The Monash grants are among 232 projects that will share in $241 million nationally, to help advance understanding of a wide range of health and medical issues faced by Australians.
Monash projects to be awarded funding include the understanding of non-genetic inheritance in health and disease, exploring new treatments for schizophrenia, and determining "actionable vaccine targets" for breast cancer immunotherapy.
The Ideas Grant scheme is designed to support innovative and creative research projects addressing a specific question from discovery to implementation, and provide opportunities for researchers at all career stages.
Monash University President and Vice-Chancellor Professor Margaret Gardner AC welcomed the funding, and thanked the Federal Government and NHMRC for its ongoing commitment to such critical and life-changing research.
"The Ideas Grants are a significant investment in Australia’s health and medical research workforce, creating invaluable opportunities for researchers at all career stages to pursue projects that will yield numerous benefits for Australians," Professor Gardner said.
"The number of grants awarded to Monash researchers demonstrates how instrumental their projects are in advancing knowledge and outcomes, and reflects the University’s commitment to fostering thriving communities."
Some of the Monash projects funded under the 2022 Ideas Grants scheme include:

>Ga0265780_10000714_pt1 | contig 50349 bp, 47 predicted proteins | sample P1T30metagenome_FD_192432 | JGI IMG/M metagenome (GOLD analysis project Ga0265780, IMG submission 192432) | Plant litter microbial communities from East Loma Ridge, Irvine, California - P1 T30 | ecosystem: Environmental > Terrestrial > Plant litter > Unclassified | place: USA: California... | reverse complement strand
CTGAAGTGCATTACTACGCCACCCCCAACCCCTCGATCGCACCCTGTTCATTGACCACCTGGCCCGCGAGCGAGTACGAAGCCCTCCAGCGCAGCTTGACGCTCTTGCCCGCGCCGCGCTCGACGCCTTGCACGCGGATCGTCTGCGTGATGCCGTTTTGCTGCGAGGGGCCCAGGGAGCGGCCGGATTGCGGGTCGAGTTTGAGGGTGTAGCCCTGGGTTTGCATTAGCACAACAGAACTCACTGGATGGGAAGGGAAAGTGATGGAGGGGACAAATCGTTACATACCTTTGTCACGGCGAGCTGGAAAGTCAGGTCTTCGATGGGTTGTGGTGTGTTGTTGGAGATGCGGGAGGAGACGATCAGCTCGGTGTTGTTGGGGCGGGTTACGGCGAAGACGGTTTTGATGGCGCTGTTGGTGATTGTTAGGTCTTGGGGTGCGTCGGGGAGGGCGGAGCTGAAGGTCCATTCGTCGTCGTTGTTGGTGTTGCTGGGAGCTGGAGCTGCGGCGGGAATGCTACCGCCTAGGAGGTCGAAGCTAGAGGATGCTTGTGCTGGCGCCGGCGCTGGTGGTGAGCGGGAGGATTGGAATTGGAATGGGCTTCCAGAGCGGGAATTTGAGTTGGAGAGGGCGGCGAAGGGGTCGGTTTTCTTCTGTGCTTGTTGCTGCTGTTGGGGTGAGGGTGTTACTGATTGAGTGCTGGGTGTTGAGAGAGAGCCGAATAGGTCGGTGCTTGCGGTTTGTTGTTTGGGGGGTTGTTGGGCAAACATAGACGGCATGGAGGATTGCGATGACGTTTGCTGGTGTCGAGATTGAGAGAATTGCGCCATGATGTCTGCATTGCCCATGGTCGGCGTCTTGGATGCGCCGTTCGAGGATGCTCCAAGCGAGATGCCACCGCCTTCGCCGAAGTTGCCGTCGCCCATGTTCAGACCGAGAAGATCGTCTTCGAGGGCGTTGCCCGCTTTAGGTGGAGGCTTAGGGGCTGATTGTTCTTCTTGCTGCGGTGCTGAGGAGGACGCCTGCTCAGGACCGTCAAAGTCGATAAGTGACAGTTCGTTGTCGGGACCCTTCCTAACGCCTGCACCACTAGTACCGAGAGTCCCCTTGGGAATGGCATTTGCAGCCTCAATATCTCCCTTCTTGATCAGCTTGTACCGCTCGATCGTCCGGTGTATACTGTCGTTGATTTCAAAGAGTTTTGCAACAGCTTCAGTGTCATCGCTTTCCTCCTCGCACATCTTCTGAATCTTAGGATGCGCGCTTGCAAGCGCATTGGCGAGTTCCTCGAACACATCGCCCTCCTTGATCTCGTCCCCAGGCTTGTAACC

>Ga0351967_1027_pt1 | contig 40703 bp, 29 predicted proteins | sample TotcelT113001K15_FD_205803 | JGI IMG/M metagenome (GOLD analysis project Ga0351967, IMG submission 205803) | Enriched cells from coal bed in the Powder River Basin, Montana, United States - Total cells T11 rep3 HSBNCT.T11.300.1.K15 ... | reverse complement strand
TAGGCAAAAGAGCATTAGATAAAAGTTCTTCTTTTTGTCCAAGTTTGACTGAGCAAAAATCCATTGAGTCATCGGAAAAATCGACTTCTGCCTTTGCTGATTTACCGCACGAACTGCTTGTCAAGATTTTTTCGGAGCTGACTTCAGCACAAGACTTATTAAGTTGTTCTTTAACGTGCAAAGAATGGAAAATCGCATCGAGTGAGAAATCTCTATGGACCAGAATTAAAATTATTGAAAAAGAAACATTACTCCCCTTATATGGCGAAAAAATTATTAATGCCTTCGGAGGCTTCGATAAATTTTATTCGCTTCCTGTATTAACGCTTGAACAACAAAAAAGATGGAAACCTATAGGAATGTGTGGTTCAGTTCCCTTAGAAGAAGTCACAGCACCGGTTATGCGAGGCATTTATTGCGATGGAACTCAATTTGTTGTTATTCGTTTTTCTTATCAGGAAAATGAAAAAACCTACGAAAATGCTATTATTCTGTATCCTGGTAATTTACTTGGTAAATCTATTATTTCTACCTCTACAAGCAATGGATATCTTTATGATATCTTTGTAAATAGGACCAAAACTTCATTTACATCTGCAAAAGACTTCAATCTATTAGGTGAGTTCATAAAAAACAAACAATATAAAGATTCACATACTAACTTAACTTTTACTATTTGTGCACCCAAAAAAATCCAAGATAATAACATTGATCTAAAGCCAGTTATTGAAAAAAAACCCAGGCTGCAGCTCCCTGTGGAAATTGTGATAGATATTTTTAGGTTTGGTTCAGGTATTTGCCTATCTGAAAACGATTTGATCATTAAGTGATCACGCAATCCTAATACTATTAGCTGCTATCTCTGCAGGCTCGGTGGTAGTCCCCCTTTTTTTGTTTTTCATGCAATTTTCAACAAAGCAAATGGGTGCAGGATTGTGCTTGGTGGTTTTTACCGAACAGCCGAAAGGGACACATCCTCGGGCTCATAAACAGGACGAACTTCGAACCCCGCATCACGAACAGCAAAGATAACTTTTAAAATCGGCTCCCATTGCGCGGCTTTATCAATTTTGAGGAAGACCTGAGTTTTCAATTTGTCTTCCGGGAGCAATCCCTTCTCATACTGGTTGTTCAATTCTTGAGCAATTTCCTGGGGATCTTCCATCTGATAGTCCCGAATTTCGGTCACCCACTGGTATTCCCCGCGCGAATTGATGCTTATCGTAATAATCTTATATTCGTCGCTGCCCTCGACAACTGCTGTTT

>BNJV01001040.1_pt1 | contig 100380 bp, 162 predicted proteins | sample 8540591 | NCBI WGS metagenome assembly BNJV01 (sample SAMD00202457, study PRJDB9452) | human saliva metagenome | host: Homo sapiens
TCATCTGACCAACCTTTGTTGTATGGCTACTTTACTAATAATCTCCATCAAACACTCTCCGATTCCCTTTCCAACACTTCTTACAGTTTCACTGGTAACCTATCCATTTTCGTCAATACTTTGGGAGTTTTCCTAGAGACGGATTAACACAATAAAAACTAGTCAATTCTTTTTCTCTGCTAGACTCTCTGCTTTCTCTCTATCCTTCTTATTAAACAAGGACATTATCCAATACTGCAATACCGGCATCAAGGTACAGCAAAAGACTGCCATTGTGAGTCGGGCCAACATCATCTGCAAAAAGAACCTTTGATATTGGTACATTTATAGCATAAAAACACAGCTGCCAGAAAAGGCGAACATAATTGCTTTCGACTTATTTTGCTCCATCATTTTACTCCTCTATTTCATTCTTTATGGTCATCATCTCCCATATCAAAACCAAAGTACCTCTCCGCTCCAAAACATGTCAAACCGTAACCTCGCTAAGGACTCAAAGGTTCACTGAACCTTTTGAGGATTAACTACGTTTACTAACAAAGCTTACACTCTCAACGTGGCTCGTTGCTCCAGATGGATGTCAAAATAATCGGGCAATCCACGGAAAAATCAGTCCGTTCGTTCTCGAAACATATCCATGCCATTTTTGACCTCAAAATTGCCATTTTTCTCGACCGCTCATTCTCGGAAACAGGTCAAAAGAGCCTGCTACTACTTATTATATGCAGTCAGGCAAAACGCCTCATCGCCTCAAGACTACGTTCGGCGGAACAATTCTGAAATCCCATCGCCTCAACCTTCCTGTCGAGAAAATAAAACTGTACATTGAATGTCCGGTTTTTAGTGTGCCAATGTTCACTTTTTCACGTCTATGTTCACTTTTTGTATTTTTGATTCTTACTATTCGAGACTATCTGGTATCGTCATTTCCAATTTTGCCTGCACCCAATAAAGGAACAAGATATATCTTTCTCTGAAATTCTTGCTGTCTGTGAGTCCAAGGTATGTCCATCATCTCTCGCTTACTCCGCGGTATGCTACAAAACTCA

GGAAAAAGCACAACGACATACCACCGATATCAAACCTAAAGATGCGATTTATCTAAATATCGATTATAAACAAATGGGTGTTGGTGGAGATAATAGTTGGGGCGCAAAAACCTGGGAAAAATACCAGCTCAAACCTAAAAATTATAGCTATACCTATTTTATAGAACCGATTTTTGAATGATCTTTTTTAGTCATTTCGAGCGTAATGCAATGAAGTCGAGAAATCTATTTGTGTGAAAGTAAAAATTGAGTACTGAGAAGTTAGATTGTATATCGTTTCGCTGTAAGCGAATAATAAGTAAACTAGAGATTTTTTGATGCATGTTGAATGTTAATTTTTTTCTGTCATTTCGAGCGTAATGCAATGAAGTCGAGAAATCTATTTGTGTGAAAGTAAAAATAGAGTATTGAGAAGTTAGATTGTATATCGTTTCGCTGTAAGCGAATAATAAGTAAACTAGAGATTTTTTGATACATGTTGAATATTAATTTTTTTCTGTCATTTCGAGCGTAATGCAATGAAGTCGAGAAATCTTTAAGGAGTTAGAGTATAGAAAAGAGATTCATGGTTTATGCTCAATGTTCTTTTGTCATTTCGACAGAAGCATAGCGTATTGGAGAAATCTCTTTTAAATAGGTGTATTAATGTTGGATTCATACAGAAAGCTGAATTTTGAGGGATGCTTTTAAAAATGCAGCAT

Targeting Endosomal Receptor Signalling for Superior Pain Relief, $1.35m
Lead: Dr Nicholas Veldhuis , Senior Research Fellow in Drug Discovery Biology
Investigating the morphological and molecular origin of non-compaction cardiomyopathy, $1.82m
Lead: Dr Gonzalo del Monte Nieto , Senior Research Fellow, Australian Regenerative Medicine Institute
Targeting sympathetic nerves to treat metastatic triple negative breast cancer, $1.10m
Lead: Erica Sloan , Professor of Drug Discovery Biology
Therapeutic targeting of TLR7 in autoimmunity, $1.46m
Lead: Associate Professor Michael Gantier , Adjunct Research Fellow, Hudson Institute - Centre for Innate Immunity and Infectious Disease
The role of genetic compensation in modifying disease severity and potential therapeutic application, $640,308
Lead: Dr Tamar Sztal , Research Fellow - School of Biological Sciences
Targeting the 4Ms in cancer treatment - matrix, mechanics, microenvironment, metabolism, $814,599
Lead: Associate Professor Daniela Loessner - Chemical and Biological Engineering
The full list of recipients can be found here -
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